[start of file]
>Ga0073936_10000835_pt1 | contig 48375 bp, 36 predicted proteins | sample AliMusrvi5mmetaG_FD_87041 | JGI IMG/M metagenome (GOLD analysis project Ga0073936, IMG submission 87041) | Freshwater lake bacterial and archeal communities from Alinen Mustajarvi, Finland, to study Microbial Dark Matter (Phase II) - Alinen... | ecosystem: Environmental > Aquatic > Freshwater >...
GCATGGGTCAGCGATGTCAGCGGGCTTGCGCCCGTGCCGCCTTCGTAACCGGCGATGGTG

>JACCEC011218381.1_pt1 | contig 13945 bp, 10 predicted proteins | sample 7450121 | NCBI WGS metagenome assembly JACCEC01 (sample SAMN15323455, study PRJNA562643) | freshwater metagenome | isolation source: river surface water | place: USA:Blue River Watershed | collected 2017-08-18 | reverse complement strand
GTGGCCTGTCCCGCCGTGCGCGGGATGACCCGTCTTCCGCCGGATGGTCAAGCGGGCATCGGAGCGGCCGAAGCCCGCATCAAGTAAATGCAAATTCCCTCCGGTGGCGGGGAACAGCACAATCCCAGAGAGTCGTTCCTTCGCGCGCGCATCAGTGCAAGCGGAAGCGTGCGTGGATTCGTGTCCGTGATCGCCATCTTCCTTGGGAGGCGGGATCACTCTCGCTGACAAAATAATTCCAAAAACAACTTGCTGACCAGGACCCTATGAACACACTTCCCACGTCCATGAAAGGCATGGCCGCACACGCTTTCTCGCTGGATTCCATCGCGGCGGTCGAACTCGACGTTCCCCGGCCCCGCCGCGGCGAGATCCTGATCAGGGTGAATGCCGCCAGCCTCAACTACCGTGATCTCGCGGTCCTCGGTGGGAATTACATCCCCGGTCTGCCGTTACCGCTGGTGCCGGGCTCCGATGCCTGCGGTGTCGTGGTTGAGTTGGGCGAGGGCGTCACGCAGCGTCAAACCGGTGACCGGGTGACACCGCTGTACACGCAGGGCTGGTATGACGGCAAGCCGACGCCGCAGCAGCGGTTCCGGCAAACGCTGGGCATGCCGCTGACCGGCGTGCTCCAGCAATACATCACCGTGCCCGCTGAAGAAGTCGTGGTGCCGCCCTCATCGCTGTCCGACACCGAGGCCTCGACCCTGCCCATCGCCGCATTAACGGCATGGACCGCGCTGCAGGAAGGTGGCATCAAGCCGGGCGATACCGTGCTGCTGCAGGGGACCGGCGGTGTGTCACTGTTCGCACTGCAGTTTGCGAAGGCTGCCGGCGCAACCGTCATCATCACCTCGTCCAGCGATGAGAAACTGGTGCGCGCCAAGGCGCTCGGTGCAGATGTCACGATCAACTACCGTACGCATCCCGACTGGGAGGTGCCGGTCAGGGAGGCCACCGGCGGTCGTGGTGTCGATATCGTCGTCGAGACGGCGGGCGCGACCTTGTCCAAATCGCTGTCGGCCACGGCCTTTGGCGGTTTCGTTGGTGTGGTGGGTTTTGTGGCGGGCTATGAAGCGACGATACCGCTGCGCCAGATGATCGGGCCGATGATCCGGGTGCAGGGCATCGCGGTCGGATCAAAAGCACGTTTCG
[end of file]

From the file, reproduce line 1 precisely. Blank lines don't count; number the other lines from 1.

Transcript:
>Ga0073936_10000835_pt1 | contig 48375 bp, 36 predicted proteins | sample AliMusrvi5mmetaG_FD_87041 | JGI IMG/M metagenome (GOLD analysis project Ga0073936, IMG submission 87041) | Freshwater lake bacterial and archeal communities from Alinen Mustajarvi, Finland, to study Microbial Dark Matter (Phase II) - Alinen... | ecosystem: Environmental > Aquatic > Freshwater >...